King's College London
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The birth of modern dentistry

King's College Hospital

Photograph of Dr William J Penny staging a demonstration of a tooth extraction, [1888]. (Ref: KH/PH3/1)Photograph of Dr William J Penny staging a demonstration of a tooth extraction, [1888]. (Ref: KH/PH3/1)King’s College Hospital was founded in 1829 to provide clinical experience to students in the medical faculty of Kings College London. When it was first established it had 4 main departments; medicine, surgery, diseases of women and children and dental surgery.

This small but extremely busy dental department was run by one part time dental surgeon with the occasional assistance of a part time clinical assistant. In 1919 C.E. Wallis, who had taken over control of the department in 1911, complained of over work in the department. To solve this problem an assistant dental surgeon and two clinical assistants were appointed in 1920. The charge for dental treatment increased to 5s from 2s 6d although free treatment was still available for the poor.

Photograph of a dental ward (Ref: KH/PH1/4/9)Photograph of a dental ward (Ref: KH/PH1/4/9)There is very little information regarding the formation of the dental school at King’s. At a meeting of the Hospital Management Committee on 12th April 1923 the chairman, Viscount Hambleton, proposed that a course of dental teaching should be started at King’s and that King’s College should undertake all the teaching for it. This proposal was accepted and the school was officially opened on 12th November 1923 in buildings belonging to King’s College Hospital in Denmark Hill, London.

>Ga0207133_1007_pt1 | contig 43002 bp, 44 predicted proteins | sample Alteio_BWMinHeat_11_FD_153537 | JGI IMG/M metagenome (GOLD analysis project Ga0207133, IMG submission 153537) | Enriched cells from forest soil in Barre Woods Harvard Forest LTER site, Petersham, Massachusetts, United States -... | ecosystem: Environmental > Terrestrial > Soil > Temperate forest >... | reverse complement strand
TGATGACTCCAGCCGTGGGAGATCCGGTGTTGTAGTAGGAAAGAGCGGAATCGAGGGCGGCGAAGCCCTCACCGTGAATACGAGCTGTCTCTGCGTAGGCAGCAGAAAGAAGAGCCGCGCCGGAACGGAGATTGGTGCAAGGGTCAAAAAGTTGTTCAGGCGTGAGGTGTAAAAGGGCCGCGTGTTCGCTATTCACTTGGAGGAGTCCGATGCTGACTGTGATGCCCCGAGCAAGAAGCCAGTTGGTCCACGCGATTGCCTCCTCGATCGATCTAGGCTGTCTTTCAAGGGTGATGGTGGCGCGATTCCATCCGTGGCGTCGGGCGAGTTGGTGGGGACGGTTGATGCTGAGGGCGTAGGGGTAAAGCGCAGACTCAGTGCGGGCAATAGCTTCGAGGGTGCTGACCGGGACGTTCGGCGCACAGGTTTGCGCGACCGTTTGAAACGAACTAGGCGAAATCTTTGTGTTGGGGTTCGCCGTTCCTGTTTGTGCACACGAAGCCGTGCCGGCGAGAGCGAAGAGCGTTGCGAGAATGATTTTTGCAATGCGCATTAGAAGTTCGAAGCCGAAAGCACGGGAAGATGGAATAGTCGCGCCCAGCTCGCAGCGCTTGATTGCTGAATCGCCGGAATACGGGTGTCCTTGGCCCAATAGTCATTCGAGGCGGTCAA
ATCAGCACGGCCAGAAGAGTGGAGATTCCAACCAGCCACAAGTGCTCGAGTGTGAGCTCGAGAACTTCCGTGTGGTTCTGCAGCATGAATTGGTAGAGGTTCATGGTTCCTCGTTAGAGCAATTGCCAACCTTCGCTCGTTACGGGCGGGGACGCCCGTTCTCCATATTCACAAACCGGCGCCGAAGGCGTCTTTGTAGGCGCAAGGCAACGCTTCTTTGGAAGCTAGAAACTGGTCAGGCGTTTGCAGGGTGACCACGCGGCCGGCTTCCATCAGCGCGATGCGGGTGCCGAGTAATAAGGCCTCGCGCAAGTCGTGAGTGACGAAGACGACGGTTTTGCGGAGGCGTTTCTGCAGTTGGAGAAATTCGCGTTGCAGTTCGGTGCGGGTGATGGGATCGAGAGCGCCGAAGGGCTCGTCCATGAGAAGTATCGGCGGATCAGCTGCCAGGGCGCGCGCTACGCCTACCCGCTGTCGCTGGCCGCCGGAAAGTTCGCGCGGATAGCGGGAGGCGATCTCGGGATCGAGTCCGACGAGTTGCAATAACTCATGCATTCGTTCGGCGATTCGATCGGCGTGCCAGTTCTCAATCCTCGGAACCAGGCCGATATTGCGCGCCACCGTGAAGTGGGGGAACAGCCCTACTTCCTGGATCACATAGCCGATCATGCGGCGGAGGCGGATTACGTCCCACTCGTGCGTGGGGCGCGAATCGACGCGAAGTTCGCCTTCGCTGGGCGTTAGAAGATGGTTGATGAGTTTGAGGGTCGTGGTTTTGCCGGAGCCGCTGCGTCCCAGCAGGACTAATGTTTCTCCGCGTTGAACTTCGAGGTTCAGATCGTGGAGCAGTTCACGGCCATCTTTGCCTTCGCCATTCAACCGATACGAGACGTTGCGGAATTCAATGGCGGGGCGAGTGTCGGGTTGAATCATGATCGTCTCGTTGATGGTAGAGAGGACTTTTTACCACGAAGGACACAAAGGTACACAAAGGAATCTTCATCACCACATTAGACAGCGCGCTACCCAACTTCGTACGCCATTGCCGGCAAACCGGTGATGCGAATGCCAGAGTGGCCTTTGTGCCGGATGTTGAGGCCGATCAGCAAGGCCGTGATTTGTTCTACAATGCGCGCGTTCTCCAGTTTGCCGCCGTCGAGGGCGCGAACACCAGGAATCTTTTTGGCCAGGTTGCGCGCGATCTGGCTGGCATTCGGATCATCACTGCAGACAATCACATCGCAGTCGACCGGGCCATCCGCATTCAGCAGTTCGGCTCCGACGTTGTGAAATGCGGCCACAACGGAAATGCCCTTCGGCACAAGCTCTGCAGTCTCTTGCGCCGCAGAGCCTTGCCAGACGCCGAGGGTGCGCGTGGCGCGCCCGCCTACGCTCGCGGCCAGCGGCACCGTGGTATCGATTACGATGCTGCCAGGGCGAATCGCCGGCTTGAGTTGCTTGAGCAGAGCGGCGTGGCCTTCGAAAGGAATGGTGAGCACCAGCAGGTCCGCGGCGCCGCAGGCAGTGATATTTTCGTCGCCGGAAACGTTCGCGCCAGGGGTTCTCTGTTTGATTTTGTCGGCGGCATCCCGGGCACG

The motivation behind the formation of the dental school is likely to have been the Dentists Act 1921. This Act limited the practice of dentistry to qualified and registered practitioners. To prevent a shortage of dentists more would have to be trained and there would be an increased demand for dental courses.

The building housed a conservation room with 30 dental chairs and engines all supplied by the Dental Board of Great Britain. There were teaching rooms, staff rooms, a prosthetics laboratory and a phantom head room with 10 heads.

There was a x-ray machine and a separate outpatient department with three rooms; one for extractions under general anaesthesia, one for extractions under local anaesthesia and a joint recovery room for both. At the entrance to the building sat the Lady Almoner who received payment from the patients.

The charges were:

  • Scaling and dressing : 6d
  • Fillings : 1s
  • Extractions : 1s for one to four teeth, 2s for five teeth or more
  • Full upper and lower denture : £4
  • Orthodontic appliances : £5 per plate

Many patients had some sort of insurance but free treatment was available to those who were unable to afford it.

Five students were enrolled to start on the dental course when the school opened while several more transferred from other dental schools. H.N. Squire was the first student to qualify but he had transferred from another school, the first entirely King’s trained student was R. V. Shepperd. The first female student was Betty Coutts who joined in 1924 with Mary MacWilliam joining the year after. After that there was an interval of 12 years before the next female student joined. Indeed for the first 15 years of the school the number of students enrolling each year did not increase by many, staying in single figures.

The staff of the dental school included lecturers in orthodontics, preventive dentistry and dental surgery, a prosthetist, a dental registrar and the director. The first indication of medical and surgical teaching for King’s students came in 1923 when medical and surgical tutors were appointed to the staff.